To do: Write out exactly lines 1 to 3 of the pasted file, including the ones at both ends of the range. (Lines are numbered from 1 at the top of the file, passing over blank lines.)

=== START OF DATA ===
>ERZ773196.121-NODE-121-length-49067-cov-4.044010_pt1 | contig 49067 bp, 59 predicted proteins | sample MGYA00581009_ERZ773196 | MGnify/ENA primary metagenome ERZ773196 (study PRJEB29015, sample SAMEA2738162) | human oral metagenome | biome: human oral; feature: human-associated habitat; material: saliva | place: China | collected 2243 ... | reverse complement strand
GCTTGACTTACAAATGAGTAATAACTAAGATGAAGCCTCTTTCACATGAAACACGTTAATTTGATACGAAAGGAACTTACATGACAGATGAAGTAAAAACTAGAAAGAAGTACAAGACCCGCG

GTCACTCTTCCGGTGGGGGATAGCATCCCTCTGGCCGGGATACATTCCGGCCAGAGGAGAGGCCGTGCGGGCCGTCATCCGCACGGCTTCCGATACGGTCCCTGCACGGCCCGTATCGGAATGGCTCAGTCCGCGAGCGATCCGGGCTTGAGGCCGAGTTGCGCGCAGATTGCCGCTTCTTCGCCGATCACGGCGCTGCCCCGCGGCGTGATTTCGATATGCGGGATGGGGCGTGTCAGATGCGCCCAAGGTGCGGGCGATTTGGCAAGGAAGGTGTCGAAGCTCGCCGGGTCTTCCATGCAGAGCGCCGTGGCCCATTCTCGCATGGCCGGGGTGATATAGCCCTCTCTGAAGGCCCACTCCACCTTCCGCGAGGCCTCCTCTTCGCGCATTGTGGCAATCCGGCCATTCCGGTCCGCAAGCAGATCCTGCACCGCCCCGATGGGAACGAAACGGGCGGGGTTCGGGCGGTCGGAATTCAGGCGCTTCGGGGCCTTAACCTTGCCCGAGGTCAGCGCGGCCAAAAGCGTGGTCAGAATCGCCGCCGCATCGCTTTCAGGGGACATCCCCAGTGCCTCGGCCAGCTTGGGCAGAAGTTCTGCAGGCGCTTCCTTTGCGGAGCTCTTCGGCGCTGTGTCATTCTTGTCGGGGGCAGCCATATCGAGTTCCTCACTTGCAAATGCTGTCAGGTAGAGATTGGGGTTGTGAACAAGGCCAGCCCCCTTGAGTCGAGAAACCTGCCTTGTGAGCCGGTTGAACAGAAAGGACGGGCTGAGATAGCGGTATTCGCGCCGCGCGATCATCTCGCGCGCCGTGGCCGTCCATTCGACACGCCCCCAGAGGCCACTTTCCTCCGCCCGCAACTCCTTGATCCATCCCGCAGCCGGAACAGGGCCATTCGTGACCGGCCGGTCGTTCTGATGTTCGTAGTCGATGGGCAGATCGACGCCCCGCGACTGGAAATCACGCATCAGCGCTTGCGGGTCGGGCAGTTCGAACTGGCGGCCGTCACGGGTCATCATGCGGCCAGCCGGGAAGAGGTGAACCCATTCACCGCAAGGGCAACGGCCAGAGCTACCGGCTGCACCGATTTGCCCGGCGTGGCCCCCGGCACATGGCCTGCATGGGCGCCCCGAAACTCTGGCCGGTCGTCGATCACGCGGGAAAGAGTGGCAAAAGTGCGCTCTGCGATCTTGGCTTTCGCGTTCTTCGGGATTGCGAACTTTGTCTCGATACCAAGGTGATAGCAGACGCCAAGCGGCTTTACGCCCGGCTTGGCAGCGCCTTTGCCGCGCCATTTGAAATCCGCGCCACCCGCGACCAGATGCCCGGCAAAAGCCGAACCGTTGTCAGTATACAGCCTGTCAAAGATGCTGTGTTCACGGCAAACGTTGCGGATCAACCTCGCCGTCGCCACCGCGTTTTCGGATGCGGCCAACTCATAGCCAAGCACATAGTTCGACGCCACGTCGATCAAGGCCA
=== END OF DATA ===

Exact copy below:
>ERZ773196.121-NODE-121-length-49067-cov-4.044010_pt1 | contig 49067 bp, 59 predicted proteins | sample MGYA00581009_ERZ773196 | MGnify/ENA primary metagenome ERZ773196 (study PRJEB29015, sample SAMEA2738162) | human oral metagenome | biome: human oral; feature: human-associated habitat; material: saliva | place: China | collected 2243 ... | reverse complement strand
GCTTGACTTACAAATGAGTAATAACTAAGATGAAGCCTCTTTCACATGAAACACGTTAATTTGATACGAAAGGAACTTACATGACAGATGAAGTAAAAACTAGAAAGAAGTACAAGACCCGCG

GTCACTCTTCCGGTGGGGGATAGCATCCCTCTGGCCGGGATACATTCCGGCCAGAGGAGAGGCCGTGCGGGCCGTCATCCGCACGGCTTCCGATACGGTCCCTGCACGGCCCGTATCGGAATGGCTCAGTCCGCGAGCGATCCGGGCTTGAGGCCGAGTTGCGCGCAGATTGCCGCTTCTTCGCCGATCACGGCGCTGCCCCGCGGCGTGATTTCGATATGCGGGATGGGGCGTGTCAGATGCGCCCAAGGTGCGGGCGATTTGGCAAGGAAGGTGTCGAAGCTCGCCGGGTCTTCCATGCAGAGCGCCGTGGCCCATTCTCGCATGGCCGGGGTGATATAGCCCTCTCTGAAGGCCCACTCCACCTTCCGCGAGGCCTCCTCTTCGCGCATTGTGGCAATCCGGCCATTCCGGTCCGCAAGCAGATCCTGCACCGCCCCGATGGGAACGAAACGGGCGGGGTTCGGGCGGTCGGAATTCAGGCGCTTCGGGGCCTTAACCTTGCCCGAGGTCAGCGCGGCCAAAAGCGTGGTCAGAATCGCCGCCGCATCGCTTTCAGGGGACATCCCCAGTGCCTCGGCCAGCTTGGGCAGAAGTTCTGCAGGCGCTTCCTTTGCGGAGCTCTTCGGCGCTGTGTCATTCTTGTCGGGGGCAGCCATATCGAGTTCCTCACTTGCAAATGCTGTCAGGTAGAGATTGGGGTTGTGAACAAGGCCAGCCCCCTTGAGTCGAGAAACCTGCCTTGTGAGCCGGTTGAACAGAAAGGACGGGCTGAGATAGCGGTATTCGCGCCGCGCGATCATCTCGCGCGCCGTGGCCGTCCATTCGACACGCCCCCAGAGGCCACTTTCCTCCGCCCGCAACTCCTTGATCCATCCCGCAGCCGGAACAGGGCCATTCGTGACCGGCCGGTCGTTCTGATGTTCGTAGTCGATGGGCAGATCGACGCCCCGCGACTGGAAATCACGCATCAGCGCTTGCGGGTCGGGCAGTTCGAACTGGCGGCCGTCACGGGTCATCATGCGGCCAGCCGGGAAGAGGTGAACCCATTCACCGCAAGGGCAACGGCCAGAGCTACCGGCTGCACCGATTTGCCCGGCGTGGCCCCCGGCACATGGCCTGCATGGGCGCCCCGAAACTCTGGCCGGTCGTCGATCACGCGGGAAAGAGTGGCAAAAGTGCGCTCTGCGATCTTGGCTTTCGCGTTCTTCGGGATTGCGAACTTTGTCTCGATACCAAGGTGATAGCAGACGCCAAGCGGCTTTACGCCCGGCTTGGCAGCGCCTTTGCCGCGCCATTTGAAATCCGCGCCACCCGCGACCAGATGCCCGGCAAAAGCCGAACCGTTGTCAGTATACAGCCTGTCAAAGATGCTGTGTTCACGGCAAACGTTGCGGATCAACCTCGCCGTCGCCACCGCGTTTTCGGATGCGGCCAACTCATAGCCAAGCACATAGTTCGACGCCACGTCGATCAAGGCCA